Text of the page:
root# nginx -s reload
  8. Run the following commands on the appropriate hosts to start the ldap‑auth daemon and the backend daemon.

    root# start
    root# python
  9. Use a web browser to access http://nginx-server-address:8081. Verify that the browser presents the authentication form. After you fill out the form and submit it, verify that the server returns the expected response to valid credentials. As noted above, the backend daemon returns the following text:

       Hello, world! Requested URL: URL

Configuring the Reference Implementation

Make the following changes in the nginx-ldap-auth.conf file. Some are required and some optional, as indicated.

LDAP Server Settings

As implemented in, the ldap‑auth daemon communicates with an OpenLDAP server, passing in parameters to specify which user account to authenticate. To eliminate the need to modify the Python code, the nginx-ldap-auth.conf file contains proxy_set_header directives that set values in the HTTP header that are then used to set the parameters. The following table maps the parameters and headers.

LDAP Parameter HTTP Header
basedn X-Ldap-BaseDN
binddn X-Ldap-BindDN
bindpasswd X-Ldap-BindPass
cookiename X-CookieName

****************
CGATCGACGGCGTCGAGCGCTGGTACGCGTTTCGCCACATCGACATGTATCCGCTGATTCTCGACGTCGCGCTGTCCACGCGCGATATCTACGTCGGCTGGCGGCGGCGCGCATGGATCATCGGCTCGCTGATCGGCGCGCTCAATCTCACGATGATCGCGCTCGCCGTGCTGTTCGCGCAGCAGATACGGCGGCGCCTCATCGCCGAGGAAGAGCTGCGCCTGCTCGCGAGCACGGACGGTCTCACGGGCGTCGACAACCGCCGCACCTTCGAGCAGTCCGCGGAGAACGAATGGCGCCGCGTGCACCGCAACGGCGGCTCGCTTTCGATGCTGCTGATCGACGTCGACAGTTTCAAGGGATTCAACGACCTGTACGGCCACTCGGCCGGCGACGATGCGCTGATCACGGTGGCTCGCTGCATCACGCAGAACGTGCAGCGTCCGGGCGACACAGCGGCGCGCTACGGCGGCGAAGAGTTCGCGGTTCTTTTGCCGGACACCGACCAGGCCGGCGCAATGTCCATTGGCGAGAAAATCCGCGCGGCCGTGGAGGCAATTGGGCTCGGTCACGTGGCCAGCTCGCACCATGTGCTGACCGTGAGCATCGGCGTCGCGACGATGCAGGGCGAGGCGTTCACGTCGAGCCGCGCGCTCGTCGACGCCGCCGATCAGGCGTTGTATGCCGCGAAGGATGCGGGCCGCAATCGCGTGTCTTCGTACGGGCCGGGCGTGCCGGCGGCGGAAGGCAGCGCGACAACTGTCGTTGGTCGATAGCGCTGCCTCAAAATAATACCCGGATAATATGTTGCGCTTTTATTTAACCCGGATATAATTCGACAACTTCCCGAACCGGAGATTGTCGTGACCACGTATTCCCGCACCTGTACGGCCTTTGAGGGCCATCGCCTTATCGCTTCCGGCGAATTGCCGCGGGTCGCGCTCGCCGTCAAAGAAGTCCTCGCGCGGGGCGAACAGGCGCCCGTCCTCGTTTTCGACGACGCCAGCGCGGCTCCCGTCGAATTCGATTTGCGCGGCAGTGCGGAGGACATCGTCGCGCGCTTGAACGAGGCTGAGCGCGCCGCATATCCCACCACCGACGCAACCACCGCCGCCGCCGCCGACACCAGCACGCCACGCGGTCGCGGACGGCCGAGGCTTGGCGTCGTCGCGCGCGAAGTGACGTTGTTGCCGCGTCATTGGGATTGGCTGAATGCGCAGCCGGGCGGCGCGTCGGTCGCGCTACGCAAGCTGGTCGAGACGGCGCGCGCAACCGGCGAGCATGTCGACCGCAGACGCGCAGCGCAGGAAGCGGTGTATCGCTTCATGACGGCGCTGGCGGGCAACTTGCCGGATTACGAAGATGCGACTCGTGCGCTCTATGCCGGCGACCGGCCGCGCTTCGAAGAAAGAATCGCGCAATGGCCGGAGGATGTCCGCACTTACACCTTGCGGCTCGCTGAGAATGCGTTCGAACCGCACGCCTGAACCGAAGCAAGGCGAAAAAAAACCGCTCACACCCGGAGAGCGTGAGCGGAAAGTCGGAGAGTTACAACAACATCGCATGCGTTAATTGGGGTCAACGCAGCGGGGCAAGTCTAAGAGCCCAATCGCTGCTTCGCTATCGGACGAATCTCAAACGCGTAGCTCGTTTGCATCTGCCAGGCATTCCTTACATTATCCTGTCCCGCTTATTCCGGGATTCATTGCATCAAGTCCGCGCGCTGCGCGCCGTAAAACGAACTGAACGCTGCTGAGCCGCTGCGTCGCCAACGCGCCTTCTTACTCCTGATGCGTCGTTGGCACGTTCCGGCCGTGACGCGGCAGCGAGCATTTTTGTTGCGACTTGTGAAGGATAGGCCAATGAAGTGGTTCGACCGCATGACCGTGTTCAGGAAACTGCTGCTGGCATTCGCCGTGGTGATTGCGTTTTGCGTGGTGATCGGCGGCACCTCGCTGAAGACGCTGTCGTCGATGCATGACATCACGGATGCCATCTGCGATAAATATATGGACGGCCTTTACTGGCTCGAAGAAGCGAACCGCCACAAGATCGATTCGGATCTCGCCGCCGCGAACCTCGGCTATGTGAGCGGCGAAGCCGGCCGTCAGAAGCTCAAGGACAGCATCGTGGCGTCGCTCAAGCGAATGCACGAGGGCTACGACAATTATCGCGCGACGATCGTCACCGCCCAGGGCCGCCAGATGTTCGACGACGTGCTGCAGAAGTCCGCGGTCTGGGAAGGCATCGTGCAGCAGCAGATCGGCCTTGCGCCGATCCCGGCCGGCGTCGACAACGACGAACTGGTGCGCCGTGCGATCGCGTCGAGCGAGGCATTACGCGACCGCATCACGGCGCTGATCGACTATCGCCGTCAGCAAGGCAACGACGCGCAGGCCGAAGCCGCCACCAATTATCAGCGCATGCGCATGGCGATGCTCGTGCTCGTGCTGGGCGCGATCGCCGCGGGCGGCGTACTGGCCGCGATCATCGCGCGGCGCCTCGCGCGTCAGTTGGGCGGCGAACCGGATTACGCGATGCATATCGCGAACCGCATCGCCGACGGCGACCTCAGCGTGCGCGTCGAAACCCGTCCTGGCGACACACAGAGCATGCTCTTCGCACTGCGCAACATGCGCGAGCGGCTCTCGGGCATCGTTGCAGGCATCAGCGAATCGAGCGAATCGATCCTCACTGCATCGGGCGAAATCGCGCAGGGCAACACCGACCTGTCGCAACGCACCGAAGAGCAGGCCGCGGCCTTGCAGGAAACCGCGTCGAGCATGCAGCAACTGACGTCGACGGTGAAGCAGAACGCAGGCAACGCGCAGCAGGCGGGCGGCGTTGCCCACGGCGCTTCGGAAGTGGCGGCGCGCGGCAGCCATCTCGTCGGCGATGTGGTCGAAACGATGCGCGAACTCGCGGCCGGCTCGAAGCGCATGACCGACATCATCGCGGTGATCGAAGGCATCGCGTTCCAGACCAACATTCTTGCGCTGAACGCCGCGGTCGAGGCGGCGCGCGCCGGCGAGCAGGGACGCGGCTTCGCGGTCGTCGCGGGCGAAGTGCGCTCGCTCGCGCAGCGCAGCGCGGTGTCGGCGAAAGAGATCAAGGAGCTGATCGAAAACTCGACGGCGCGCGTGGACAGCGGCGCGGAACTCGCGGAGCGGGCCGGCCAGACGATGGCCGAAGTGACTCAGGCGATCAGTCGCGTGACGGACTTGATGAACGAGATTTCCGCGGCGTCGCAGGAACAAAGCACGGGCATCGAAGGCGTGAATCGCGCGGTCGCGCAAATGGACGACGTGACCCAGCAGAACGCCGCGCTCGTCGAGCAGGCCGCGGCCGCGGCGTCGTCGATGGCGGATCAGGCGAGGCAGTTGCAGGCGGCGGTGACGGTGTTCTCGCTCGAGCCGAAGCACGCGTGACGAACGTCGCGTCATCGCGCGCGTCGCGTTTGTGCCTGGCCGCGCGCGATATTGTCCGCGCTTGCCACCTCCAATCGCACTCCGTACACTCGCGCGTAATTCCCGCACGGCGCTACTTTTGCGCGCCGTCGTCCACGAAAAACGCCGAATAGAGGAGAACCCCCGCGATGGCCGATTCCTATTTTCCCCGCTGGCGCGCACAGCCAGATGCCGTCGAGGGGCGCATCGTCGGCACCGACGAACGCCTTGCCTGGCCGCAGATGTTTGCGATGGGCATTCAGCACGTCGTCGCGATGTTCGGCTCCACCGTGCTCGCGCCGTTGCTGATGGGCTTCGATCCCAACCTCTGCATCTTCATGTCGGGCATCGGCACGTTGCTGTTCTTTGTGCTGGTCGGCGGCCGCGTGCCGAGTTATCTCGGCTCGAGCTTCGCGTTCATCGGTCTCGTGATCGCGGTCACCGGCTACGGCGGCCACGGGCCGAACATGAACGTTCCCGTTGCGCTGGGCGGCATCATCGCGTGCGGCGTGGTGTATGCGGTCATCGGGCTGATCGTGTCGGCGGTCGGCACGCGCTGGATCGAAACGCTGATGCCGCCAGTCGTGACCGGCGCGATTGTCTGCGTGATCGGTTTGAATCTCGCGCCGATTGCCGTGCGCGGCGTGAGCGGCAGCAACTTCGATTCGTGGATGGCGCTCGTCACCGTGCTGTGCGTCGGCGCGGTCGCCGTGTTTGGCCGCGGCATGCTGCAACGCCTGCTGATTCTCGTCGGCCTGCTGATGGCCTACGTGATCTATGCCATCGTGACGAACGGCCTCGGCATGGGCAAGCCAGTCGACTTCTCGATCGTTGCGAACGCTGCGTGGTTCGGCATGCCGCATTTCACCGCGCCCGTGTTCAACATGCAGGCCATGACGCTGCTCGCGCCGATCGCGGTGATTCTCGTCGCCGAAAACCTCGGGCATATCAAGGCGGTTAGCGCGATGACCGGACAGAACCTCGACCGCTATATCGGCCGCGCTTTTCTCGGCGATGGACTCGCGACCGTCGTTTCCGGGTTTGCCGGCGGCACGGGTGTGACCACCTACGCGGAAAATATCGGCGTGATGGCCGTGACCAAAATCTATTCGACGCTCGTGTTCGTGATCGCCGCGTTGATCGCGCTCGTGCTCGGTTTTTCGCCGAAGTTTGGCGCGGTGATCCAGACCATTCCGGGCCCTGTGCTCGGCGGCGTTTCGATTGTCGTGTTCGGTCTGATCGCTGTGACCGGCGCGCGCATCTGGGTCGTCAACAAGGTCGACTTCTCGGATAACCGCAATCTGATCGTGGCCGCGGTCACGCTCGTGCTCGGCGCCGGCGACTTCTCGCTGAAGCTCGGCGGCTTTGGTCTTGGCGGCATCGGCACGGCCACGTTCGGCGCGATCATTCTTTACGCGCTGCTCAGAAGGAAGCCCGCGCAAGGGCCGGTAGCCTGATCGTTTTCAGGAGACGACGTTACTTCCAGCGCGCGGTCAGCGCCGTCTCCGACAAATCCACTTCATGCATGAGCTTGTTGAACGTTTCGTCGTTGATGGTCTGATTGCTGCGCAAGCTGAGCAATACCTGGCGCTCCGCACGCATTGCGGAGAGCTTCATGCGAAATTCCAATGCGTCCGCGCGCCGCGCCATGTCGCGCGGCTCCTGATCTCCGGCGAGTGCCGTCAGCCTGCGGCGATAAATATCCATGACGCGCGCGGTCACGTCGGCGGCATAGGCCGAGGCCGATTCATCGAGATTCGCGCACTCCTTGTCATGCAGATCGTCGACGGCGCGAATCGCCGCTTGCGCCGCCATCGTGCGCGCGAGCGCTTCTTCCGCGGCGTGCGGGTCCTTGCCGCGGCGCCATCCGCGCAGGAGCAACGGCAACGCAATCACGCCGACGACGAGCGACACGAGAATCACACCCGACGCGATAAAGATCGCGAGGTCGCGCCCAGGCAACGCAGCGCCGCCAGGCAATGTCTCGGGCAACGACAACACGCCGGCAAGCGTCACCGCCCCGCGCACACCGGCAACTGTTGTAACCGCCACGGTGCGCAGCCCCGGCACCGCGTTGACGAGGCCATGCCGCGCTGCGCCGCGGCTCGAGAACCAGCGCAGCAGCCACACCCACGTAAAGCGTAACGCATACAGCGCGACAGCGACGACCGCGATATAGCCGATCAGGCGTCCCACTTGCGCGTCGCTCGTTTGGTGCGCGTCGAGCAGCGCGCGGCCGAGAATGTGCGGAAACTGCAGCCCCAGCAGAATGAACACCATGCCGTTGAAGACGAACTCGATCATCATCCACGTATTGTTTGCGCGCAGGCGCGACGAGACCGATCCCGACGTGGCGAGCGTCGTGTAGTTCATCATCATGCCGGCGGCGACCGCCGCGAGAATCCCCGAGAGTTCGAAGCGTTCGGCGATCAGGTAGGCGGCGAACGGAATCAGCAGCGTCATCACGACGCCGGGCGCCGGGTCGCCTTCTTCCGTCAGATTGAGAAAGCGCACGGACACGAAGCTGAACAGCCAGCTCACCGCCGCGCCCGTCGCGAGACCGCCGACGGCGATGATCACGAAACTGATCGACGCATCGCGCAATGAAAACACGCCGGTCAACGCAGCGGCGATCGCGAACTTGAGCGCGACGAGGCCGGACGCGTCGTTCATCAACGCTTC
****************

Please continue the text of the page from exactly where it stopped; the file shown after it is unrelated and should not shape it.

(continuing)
realm X-Ldap-Realm
template X-Ldap-Template
url X-Ldap-URL
  • (Required) In the following directives, replace the values in bold with the correct values for your LDAP server deployment. Note in particular that the nginx-ldap-auth.conf file uses the well‑known port for LDAPS, 636. If you change the port to 389 (the well‑known port for LDAP) or another LDAP port, remember also to change the protocol name from ldaps to ldap.

    # URL and port for connecting to the LDAP server
    proxy_set_header X-Ldap-URL "ldaps://";

    # Base DN
    proxy_set_header X-Ldap-BaseDN "cn=Users,dc=test,dc=local";

    # Bind DN
    proxy_set_header X-Ldap-BindDN "cn=root,dc=test,dc=local";

    # Bind password
    proxy_set_header X-Ldap-BindPass "secret";

  • (Required if using Active Directory instead of OpenLDAP) Uncomment the following directive as shown:

    proxy_set_header X-Ldap-Template "(SAMAccountName=%(username)s)";
  • (Optional) The reference implementation uses cookie‑based authentication. If you are using HTTP basic authentication instead, comment out the following directives as shown:

    #proxy_set_header X-CookieName "nginxauth";
    #proxy_set_header Cookie nginxauth=$cookie_nginxauth;
  • (Optional) If you want to change the value for the template parameter that the ldap‑auth daemon passes to the OpenLDAP server by default, uncomment the following directive as shown, and change the value:

    proxy_set_header X-Ldap-Template "(cn=%(username)s)";
  • (Optional) If you want to change the realm name from the default value (Restricted), uncomment and change the following directive: